“When research starts to be cooptated by the market, at this moment, the integrity of the scholars questioned,” Oki stated. She explained that if the presence of neoliberalism agenda appearing the problem of independence to reproduce science and knowledge, lecturer’s independence, integrity, and honesty become important because all research-grounded by the hypothesis. If the ethos of seeking righteousness grounded by the research hypothesis has disappeared and replaced by market demand, it will impact the result of the research.
“Low-quality research because of the presence of neoliberalism agenda becomes clearer but essentially we have not ever developed the research for producing the knowledge itself,” Oki said. She also explained, on the other hand, it cannot be generalized that every scholar has the interest to produce the knowledge. It happens because individual achievements in political affairs are more honorable than research producing in academic fields. For Oki, this case has dropped the lecturer’s ethos as a researcher in Indonesia. This reality seems very different if we see the lecturer’s conditions in foreign countries. They still have a high ethos as the researcher.
Oki then explained that the neoliberalism agenda also appears the problem outside the research process that is detaining their research itself. It is because besides doing research, the lecturer has also had their lecturing and administrative responsibility. Based on Oki’s statement, the lecturer’s workload is often seen as quite hard. The lecturer must work overtime and conduct bachelor, master, and doctoral students. Sometimes the lecturer is demanded to do the services that have not related to their ongoing research. “The lecturer is like an event organizer, there are many university events that is exactly do not have any relation to their focus,” Oki complained. Tri Dharma Perguruan Tinggi or Three Main University Principles covering pedagogics, dedication, and research sometimes does not meet the equal condition to the lecturer’s workload. She also argues that the harder workload potentially reducing the lecturer’s productivity in doing research and publication.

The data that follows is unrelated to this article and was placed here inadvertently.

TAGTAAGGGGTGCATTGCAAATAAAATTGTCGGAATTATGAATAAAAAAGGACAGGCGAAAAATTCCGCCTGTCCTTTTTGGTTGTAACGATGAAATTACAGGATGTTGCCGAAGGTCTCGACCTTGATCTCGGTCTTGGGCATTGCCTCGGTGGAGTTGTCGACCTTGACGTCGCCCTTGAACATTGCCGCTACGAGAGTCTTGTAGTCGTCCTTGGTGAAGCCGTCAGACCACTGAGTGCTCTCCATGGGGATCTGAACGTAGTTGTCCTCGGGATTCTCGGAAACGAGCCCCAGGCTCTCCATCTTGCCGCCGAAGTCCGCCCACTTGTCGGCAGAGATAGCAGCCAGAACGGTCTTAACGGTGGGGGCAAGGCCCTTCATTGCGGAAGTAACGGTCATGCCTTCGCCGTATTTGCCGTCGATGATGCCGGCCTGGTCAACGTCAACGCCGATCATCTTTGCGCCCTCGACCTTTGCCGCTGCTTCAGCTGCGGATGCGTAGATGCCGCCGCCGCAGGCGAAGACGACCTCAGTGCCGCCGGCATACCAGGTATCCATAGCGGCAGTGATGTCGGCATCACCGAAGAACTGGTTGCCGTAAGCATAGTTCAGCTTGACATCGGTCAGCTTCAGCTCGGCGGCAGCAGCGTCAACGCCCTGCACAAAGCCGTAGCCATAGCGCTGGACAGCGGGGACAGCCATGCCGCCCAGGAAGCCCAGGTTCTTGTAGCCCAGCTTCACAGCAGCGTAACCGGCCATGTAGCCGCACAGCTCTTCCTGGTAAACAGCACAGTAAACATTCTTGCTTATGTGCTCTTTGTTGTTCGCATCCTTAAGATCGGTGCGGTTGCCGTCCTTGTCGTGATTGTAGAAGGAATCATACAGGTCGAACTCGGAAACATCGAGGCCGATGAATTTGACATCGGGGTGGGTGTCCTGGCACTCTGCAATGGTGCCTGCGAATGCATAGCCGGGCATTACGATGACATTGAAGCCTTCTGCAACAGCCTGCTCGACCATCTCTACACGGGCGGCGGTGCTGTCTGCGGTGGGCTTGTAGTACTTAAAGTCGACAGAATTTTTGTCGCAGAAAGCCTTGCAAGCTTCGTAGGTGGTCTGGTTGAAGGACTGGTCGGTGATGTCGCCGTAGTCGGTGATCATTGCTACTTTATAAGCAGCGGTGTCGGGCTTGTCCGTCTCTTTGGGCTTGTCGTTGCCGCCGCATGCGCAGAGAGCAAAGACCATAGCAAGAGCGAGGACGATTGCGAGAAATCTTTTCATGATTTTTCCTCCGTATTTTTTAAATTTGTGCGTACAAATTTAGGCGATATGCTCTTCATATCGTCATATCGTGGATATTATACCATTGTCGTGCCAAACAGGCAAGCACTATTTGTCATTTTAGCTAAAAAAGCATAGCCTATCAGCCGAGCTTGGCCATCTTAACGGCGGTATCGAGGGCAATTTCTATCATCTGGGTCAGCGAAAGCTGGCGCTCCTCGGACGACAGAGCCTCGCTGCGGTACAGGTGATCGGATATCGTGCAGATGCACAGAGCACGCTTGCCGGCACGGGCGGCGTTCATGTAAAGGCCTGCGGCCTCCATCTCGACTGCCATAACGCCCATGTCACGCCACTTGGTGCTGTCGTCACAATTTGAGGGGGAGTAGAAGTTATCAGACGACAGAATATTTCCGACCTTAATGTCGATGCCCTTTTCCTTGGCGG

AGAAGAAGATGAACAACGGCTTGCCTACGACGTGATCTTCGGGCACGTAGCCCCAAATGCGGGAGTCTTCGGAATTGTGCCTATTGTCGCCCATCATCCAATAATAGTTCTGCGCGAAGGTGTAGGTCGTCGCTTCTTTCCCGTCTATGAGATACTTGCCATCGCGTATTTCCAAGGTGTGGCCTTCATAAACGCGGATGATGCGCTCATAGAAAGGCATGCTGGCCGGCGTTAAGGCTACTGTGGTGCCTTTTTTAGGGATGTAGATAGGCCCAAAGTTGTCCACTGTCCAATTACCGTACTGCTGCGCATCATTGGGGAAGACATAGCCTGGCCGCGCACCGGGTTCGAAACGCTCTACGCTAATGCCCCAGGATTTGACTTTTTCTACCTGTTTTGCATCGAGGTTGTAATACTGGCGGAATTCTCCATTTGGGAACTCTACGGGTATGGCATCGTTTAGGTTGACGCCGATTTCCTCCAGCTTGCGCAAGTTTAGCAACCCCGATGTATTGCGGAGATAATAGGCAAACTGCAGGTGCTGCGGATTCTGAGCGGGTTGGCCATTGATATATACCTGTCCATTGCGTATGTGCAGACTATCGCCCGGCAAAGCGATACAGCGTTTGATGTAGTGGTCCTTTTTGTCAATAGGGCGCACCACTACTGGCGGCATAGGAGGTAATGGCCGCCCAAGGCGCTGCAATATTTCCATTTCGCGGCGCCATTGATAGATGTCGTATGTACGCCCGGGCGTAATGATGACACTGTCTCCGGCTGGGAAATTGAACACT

Oki said, although nowadays research becomes influenced by the market, in the end, the lecturer cannot do far more. The lecturer will do the researches standardized by the market demands. For Oki, it does not only an economic problem, but the lecturer forces them to be more realistic facing their work life. In this case, Oki said, we have known the term “dosen meroyekí” which means the lecturer who is doing income-oriented works. But she still follows the principle that it will be better if the ongoing projects direct to developing science and knowledge.